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Portrait of the Artist as a Young Anne
Honorary Irish actress Anne-Marie Duff talks to Tara Brady about her new movie, Imagine This, which takes a fascinating look at the formative years of one of the most iconic musicians of all time, John Lennon.
Tara Brady, 04 Mar 2010
Never mind the recent restoration of the 24/192 intermaster on the mono mixes, if you really want to hear The Beatles as you never have before, we suggest you check out Nowhere Boy, director Sam Taylor-Wood’s heartbreaking excavation of John Lennon’s tricky transition into adulthood.
“It was definitely a bit strange”, says Anne-Marie Duff, who plays Lennon’s estranged birth mother, Julia. “In some of his songs I could hear things I would never have noticed before. I can’t listen to ‘Across The Universe’ anymore without thinking of Julia’s influence coming through.”
The film, which is based on the book Imagine This: Growing Up With My Brother John Lennon, by Lennon’s half-sister (also named) Julia Baird, charts the tug-of-love between John, his biological mother and his aunt Mimi (played with frosty relish by the divine Kristen Scott Thomas), the woman who raised him from early childhood. The ensuing conflict and the personalities involved would cement a bond with the young Paul McCartney and inspire a great deal of Lennon’s later work. Who could forget the tortured lament “Mother, you had me/but I never had you” on 1970’s John Lennon/Plastic Ono Band?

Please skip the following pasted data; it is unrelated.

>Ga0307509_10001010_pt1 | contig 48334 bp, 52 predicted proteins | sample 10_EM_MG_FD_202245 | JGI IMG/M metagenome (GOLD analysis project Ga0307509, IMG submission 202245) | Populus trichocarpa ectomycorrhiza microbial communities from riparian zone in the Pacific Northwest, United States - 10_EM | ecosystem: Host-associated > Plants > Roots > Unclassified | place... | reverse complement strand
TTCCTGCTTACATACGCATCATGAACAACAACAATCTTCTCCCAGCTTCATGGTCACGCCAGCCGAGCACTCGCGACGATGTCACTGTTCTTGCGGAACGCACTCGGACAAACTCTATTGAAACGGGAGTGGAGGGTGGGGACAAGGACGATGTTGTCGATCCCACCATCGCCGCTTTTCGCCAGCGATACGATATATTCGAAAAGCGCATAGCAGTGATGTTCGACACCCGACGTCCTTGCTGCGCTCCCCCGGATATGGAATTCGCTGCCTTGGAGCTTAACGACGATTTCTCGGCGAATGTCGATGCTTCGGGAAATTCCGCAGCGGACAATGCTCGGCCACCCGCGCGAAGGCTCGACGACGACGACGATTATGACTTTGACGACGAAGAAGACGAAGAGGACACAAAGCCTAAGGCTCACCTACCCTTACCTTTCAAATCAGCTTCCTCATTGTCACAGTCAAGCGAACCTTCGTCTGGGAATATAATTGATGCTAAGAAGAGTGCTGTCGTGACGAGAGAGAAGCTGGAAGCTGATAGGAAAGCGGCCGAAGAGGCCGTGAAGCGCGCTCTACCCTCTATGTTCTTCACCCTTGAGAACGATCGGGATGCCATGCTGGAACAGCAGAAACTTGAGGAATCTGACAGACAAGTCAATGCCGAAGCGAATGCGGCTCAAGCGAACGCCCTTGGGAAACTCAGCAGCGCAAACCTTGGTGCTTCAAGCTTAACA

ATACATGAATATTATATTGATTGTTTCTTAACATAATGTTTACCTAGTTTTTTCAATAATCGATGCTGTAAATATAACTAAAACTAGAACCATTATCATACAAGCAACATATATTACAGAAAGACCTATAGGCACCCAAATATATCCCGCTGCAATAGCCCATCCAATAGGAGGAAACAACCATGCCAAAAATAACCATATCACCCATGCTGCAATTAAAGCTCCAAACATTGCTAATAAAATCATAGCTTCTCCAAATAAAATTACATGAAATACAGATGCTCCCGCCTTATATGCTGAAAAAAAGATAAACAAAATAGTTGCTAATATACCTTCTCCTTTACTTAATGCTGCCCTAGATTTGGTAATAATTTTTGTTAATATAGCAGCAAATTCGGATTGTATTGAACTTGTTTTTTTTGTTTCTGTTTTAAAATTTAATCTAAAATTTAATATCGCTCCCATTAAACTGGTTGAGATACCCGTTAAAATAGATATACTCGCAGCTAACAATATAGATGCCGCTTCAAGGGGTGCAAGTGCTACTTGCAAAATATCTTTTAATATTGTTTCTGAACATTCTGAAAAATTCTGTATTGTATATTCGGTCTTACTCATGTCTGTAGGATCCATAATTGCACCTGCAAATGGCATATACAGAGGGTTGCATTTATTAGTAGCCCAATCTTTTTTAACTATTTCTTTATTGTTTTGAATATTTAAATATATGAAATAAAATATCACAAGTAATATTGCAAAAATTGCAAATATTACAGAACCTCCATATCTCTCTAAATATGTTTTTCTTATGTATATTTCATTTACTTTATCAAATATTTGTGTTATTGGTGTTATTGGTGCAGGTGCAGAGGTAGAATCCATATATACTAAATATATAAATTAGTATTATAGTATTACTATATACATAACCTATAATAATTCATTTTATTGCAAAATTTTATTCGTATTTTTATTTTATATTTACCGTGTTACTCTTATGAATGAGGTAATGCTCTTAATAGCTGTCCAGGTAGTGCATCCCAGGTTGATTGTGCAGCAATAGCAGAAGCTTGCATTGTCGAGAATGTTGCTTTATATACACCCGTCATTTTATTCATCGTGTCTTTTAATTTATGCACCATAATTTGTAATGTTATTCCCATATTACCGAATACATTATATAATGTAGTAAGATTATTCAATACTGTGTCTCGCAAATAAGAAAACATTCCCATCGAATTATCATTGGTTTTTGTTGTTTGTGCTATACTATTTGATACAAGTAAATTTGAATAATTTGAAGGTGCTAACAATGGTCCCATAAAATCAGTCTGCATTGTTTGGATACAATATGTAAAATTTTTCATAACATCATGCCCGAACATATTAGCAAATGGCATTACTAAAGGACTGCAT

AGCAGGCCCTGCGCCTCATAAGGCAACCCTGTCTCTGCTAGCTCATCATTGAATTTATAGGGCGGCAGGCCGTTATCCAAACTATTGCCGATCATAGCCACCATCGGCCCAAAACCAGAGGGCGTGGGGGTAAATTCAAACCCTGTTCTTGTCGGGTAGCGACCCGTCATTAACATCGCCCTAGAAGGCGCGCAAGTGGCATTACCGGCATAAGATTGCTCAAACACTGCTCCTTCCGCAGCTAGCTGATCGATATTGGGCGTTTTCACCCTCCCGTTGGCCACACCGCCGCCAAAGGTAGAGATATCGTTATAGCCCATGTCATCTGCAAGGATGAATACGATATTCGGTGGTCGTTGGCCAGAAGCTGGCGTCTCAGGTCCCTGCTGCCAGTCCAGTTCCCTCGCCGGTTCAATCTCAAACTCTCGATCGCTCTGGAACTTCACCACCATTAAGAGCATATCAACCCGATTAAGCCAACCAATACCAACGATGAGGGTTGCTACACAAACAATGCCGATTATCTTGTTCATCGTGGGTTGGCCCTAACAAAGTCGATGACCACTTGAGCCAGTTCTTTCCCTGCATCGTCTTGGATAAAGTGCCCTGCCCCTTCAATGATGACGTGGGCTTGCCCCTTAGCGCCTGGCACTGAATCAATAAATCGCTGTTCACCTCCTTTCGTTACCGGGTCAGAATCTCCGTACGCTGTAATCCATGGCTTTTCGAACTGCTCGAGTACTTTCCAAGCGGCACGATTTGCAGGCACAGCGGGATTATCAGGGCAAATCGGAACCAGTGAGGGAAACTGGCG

“Absolutely,” says Ms. Duff. “It was hugely surprising what an impact she made. She was a brilliant, articulate woman who taught him how to play. She opened up his musical horizons. I’m a Beatles fan but I was never a Lennon obsessive so I didn’t know too much about this whole chapter going in to make the film. It’s underrepresented in the biographical literature. Julia Baird’s book is the only work that delves into this whole complicated relationship.”
Between Ms. Duff and Sam Taylor-Wood, the former YBA making her eagerly anticipated directorial debut, Julia Baird emerges as an irrepressible, if tragic force of nature.
“It’s a sad story,” notes the actress. “But it’s hard to feel miserable for her. She was so in the moment, so fabulous, so receptive to the world. What she went through was bound to produce some cracks but that can make for a terrible day or a wonderful week.”